It has been an important consideration to us that Bea lands in an actual place (Aarhus) in a specific year (1458). As opposed to moving about in a fictional city, Bea moves about in a town within scenes that are modeled after a specific historical town, as suggested by historical and archaeological research of that time period. Beyond its caricatured look, we also pay close attention to the look of the game as traditional, empirical historians. This includes scrutinizing details such as the look of the half-timbered houses that are drawn according to instructions from one of the archaeologists working on recent local digs. The goblet, from which the bishop drinks in one of the scenes, is modeled after an archaeological find on the spot. Dresses, windows, and even candle sticks are depicted according to historical knowledge of the time period. In and of itself, it has been a charming task of trying to reconstruct our own town in the way that it may have looked centuries earlier. However, our primary aim is to provide the player with a setting that is as accurate as possible. As historians, we wish to be able to vouch for the image of the Middle Ages that a naïve player acquires after finishing the game. Our graphic designer has coined the term "historical surplus value" to describe this effect. The term covers the mass of knowledge that a consumer of fiction acquires, aside from the story that is the main focus of the fictional work.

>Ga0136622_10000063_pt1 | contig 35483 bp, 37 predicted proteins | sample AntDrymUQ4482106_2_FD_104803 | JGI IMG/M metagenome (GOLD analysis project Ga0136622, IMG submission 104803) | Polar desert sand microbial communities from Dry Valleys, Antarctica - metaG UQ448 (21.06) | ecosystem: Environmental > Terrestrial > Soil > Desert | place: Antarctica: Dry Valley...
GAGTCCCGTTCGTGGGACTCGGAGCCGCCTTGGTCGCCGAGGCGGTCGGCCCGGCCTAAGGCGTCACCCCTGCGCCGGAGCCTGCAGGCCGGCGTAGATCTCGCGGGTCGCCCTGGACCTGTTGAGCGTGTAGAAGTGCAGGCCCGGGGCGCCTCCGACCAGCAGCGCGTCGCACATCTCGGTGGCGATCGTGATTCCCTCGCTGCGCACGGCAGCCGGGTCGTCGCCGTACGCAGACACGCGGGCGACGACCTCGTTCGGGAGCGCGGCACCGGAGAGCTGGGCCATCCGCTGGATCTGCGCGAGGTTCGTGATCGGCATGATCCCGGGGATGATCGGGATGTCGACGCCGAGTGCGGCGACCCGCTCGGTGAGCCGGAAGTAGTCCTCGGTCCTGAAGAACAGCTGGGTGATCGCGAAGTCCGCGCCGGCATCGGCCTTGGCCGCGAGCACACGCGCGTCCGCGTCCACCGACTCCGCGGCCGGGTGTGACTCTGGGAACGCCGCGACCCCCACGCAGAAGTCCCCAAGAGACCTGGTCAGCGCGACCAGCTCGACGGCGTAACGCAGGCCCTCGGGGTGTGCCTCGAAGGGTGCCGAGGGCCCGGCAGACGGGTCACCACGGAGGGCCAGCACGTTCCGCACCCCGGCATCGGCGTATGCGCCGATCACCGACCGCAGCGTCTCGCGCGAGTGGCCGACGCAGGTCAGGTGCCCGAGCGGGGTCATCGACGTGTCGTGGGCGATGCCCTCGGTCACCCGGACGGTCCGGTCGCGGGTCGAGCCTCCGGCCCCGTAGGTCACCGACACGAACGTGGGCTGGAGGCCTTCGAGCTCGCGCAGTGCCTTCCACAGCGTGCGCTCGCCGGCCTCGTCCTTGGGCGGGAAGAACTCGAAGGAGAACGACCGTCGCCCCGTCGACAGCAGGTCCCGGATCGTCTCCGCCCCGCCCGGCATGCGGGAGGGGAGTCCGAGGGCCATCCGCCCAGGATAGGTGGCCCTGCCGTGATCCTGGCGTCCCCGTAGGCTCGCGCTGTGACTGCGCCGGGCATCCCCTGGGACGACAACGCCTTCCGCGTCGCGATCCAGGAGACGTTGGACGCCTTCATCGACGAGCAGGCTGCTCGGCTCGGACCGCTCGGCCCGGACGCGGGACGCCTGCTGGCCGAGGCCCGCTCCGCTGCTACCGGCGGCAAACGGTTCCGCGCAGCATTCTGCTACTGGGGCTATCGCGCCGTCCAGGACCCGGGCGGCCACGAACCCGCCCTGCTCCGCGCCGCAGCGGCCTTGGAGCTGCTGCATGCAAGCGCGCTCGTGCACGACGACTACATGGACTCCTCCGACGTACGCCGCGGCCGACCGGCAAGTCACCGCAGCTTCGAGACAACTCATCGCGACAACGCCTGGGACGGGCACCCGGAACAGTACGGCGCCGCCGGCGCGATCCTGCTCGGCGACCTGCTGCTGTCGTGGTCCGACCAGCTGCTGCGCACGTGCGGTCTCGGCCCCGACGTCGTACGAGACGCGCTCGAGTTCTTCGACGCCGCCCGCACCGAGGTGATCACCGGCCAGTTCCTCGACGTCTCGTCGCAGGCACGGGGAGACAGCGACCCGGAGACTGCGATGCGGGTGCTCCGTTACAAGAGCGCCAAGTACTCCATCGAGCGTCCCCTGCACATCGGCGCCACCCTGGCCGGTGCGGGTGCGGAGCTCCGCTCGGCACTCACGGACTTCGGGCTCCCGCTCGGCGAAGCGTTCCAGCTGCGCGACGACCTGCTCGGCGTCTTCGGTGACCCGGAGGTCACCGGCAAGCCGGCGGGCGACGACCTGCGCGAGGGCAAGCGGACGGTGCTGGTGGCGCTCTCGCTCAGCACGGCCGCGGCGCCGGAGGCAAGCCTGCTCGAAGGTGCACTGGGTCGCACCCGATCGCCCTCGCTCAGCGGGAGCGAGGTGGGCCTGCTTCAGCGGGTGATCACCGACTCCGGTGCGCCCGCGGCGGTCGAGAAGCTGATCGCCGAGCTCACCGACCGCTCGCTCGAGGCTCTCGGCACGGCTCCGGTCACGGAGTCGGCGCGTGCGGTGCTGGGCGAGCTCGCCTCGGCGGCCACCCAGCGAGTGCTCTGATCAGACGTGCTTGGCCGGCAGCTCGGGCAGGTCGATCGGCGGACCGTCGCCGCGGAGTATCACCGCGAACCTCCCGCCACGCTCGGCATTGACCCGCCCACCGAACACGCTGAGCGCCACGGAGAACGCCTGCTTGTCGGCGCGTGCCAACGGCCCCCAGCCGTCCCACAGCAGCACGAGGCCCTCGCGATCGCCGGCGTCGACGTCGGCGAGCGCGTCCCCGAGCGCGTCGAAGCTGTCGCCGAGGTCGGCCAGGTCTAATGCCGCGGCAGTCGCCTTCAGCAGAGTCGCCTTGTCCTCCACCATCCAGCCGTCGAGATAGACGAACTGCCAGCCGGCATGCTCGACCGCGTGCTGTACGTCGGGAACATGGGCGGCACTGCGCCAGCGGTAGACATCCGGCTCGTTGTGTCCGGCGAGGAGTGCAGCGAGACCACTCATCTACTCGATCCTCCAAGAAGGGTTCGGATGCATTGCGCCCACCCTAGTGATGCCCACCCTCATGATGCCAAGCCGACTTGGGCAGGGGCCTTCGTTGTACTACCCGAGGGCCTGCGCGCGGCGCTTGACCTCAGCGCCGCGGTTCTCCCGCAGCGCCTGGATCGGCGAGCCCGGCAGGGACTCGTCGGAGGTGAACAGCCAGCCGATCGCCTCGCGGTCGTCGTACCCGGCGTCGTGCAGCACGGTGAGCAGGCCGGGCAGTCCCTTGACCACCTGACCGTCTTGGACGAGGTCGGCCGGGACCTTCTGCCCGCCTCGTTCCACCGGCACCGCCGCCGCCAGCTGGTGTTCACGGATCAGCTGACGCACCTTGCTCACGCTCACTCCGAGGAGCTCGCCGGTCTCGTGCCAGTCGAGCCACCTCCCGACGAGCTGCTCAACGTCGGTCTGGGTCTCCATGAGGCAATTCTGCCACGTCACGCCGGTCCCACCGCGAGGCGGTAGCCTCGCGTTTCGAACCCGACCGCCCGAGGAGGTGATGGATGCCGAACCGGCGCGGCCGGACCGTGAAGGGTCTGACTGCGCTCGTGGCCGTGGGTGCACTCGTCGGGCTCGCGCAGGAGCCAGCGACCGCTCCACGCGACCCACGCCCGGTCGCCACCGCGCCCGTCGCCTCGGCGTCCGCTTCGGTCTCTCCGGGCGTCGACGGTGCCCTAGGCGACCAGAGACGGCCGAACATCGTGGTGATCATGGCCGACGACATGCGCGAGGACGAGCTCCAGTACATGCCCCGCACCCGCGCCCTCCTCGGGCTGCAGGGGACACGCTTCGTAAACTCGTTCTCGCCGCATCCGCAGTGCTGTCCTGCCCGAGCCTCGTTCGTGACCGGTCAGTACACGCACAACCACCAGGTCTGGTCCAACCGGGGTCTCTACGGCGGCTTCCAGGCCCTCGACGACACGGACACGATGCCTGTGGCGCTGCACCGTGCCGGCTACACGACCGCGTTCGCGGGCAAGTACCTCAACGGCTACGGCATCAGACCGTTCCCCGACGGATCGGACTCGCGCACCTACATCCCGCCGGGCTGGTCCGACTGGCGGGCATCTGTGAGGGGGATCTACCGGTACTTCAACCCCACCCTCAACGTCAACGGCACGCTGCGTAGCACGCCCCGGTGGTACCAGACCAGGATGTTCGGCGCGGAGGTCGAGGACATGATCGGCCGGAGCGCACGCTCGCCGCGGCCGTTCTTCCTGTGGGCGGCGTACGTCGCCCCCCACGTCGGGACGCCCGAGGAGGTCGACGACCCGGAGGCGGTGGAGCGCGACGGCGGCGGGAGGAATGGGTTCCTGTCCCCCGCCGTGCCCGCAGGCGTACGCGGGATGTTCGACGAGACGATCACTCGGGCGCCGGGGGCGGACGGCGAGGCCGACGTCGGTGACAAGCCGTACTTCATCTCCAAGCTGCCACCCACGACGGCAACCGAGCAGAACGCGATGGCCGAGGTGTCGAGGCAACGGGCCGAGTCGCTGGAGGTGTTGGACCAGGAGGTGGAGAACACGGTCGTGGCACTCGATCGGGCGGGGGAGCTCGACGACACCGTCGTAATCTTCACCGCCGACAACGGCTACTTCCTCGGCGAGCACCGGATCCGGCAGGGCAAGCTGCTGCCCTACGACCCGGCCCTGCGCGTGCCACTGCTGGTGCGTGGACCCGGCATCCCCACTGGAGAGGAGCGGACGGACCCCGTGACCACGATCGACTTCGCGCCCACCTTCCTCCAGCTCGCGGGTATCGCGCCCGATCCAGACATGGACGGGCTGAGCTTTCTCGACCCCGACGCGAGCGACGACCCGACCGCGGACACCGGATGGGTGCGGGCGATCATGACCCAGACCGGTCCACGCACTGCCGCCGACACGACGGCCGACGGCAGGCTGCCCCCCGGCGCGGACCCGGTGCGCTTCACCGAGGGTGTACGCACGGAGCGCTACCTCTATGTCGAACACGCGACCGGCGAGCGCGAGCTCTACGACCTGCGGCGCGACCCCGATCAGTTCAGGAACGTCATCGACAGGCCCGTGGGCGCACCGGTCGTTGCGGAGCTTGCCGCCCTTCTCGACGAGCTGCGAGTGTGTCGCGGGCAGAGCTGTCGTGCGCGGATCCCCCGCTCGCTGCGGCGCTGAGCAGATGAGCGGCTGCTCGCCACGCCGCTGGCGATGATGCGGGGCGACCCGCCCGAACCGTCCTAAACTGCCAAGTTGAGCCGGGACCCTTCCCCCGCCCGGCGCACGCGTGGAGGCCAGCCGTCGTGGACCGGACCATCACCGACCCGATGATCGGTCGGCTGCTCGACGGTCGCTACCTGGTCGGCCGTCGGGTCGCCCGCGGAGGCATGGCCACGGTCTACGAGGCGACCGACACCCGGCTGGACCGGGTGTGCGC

We try to pass this "historical surplus value" in medieval history onto the player within the game. In Signets of Power, Bea encounters a lot of people in Aarhus, with whom she rarely sees eye to eye. This is because while she is from a world where natural science is of great influence, the people from the Middle Ages have different norms and ideas. For instance, Bea talks with a baker's wife who is proud of being fat because it is a symbol of wealth. Elsewhere, Bea learns how different citizens of Aarhus have different opinions about the bishop, the game's powerful villain. A priest thinks the bishop must be very pious because he has instituted masses in church for the redemption of his own soul, while a merchant thinks that the bishop is bad for selling cattle in competition with the merchants. The religious circumstances as well as the social conflicts of the Late Middle Ages are thus presented through Bea's conversations and interactions with the citizens of Aarhus and are contrasted against Bea's own perspective of the present. The plot of the game is based on actual historical events involving all of the institutions of power of the Late Middle Ages: the Crown, the church, the nobility, and the emerging bourgeoisie. In the game, the player will be introduced to the internal relationships between these institutions and how they influence everyday life of the people living in those times.